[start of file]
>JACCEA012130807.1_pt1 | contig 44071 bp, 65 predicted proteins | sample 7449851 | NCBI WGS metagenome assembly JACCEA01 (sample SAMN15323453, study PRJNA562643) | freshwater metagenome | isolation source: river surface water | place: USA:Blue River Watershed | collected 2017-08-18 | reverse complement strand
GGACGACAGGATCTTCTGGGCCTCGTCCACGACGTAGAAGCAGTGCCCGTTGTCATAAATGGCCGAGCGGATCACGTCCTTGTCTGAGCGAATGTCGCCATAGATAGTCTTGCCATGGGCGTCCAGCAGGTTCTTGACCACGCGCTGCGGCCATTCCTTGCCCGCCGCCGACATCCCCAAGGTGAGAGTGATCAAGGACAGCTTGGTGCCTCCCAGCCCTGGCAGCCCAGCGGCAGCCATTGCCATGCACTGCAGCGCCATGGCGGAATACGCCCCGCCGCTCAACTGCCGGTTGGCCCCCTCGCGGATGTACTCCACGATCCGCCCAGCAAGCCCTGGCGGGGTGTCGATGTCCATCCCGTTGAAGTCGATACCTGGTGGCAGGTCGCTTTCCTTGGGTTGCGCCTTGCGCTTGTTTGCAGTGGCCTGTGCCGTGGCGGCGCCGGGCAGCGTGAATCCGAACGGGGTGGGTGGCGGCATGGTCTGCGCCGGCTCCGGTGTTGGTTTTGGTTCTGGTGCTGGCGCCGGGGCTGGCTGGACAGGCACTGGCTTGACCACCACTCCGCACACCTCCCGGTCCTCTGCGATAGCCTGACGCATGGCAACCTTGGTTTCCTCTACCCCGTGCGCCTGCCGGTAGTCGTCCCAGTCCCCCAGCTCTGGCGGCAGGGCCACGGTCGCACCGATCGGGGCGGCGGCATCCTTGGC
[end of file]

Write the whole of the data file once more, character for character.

>JACCEA012130807.1_pt1 | contig 44071 bp, 65 predicted proteins | sample 7449851 | NCBI WGS metagenome assembly JACCEA01 (sample SAMN15323453, study PRJNA562643) | freshwater metagenome | isolation source: river surface water | place: USA:Blue River Watershed | collected 2017-08-18 | reverse complement strand
GGACGACAGGATCTTCTGGGCCTCGTCCACGACGTAGAAGCAGTGCCCGTTGTCATAAATGGCCGAGCGGATCACGTCCTTGTCTGAGCGAATGTCGCCATAGATAGTCTTGCCATGGGCGTCCAGCAGGTTCTTGACCACGCGCTGCGGCCATTCCTTGCCCGCCGCCGACATCCCCAAGGTGAGAGTGATCAAGGACAGCTTGGTGCCTCCCAGCCCTGGCAGCCCAGCGGCAGCCATTGCCATGCACTGCAGCGCCATGGCGGAATACGCCCCGCCGCTCAACTGCCGGTTGGCCCCCTCGCGGATGTACTCCACGATCCGCCCAGCAAGCCCTGGCGGGGTGTCGATGTCCATCCCGTTGAAGTCGATACCTGGTGGCAGGTCGCTTTCCTTGGGTTGCGCCTTGCGCTTGTTTGCAGTGGCCTGTGCCGTGGCGGCGCCGGGCAGCGTGAATCCGAACGGGGTGGGTGGCGGCATGGTCTGCGCCGGCTCCGGTGTTGGTTTTGGTTCTGGTGCTGGCGCCGGGGCTGGCTGGACAGGCACTGGCTTGACCACCACTCCGCACACCTCCCGGTCCTCTGCGATAGCCTGACGCATGGCAACCTTGGTTTCCTCTACCCCGTGCGCCTGCCGGTAGTCGTCCCAGTCCCCCAGCTCTGGCGGCAGGGCCACGGTCGCACCGATCGGGGCGGCGGCATCCTTGGC